When performing repeated integration or interpolation of large data-sets over fixed grids, it is often advantageous to access the bare-metal matrix operations behind linear functions like interp1, interp2, and trapz. Mat-Op-Ex Toolkit seeks to provide these matrices efficiently, and in a way accessible to the user to build on.
Mat-Op-Ex functions are designed to be analogous to their conventional counterparts, except that they receive no function data and output a matrix instead. To avoid dealing with high-order tensor operations, physical dimensions are always vectorized within these functions, such that the operator matrix is limited to order N=2. Further details are available in the source code files, along with examples and unit tests.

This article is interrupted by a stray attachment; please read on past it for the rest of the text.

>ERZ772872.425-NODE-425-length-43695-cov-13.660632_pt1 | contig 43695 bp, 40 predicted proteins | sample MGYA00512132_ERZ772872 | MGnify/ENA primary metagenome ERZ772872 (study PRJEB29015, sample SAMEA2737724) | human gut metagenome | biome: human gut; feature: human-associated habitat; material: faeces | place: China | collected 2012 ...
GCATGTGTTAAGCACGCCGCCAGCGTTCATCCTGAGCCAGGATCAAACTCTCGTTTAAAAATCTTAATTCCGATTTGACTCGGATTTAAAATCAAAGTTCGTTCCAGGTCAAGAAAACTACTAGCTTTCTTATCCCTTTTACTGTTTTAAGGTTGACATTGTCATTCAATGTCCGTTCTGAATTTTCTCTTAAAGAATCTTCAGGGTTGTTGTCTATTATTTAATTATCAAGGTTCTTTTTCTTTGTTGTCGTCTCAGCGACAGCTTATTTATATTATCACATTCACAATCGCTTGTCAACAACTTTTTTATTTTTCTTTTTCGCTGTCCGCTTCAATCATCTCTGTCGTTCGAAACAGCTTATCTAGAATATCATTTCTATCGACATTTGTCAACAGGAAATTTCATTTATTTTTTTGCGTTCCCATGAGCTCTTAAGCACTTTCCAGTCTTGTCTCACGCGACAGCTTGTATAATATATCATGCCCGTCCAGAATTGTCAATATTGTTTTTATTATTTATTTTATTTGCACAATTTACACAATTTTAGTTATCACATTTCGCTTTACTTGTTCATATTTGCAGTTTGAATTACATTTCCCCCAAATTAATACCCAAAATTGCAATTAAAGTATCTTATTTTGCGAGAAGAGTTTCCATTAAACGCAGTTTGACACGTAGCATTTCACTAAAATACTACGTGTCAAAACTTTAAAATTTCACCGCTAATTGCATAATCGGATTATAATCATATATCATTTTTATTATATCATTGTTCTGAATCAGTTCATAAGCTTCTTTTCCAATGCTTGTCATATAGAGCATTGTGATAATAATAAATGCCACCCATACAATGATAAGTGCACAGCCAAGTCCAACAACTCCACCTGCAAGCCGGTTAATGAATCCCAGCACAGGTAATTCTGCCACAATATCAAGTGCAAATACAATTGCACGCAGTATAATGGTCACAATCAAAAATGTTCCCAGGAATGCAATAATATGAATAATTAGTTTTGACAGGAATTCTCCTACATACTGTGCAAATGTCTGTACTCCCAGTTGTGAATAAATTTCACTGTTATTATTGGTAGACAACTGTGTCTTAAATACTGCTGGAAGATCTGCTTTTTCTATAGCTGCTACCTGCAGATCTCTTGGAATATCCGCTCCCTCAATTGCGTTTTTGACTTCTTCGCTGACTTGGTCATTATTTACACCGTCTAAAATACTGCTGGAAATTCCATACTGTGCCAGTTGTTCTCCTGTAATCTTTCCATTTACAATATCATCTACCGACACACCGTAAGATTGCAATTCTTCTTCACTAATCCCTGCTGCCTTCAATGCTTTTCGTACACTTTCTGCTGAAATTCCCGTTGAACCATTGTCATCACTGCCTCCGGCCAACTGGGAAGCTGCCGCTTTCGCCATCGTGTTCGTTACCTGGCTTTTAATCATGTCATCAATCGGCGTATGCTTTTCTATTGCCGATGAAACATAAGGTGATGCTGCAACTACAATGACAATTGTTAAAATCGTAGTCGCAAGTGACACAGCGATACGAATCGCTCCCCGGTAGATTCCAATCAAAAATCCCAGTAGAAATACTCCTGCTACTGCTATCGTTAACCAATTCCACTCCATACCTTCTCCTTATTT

This solution is based heavily on a wonderful bit of code presented by Bruno Luong, and expanded here to be more generally applied.
Joel Lynch (2021). mat-op-ex (https://github.com/lynch4815/mat-op-ex/releases/tag/v1.0.2), GitHub. Retrieved .
Thanks for test_speedup.m script!!!
But, what really looks bad is the fact, that "mat-op-ex -CPU" graph significantly increase for large values nx*ny. For nx*ny > 10^5. So, for large grids is interp2 or interpn always faster than interp_matrix on CPU (typicaly 8 core)?!
On the other hand "mat-op-ex -GPU" graph looks surprisingly well.
So finally, your method is very probably useful only for small grids on CPUs (as an alternative of gridedInterpolant, whis is always faster for small grids) and for large grids on GPUs.
Could you add the clear example to prove that interp1(2)_matrix is significantly faster than interp1(2)?
Find the treasures in MATLAB Central and discover how the community can help you!Start Hunting!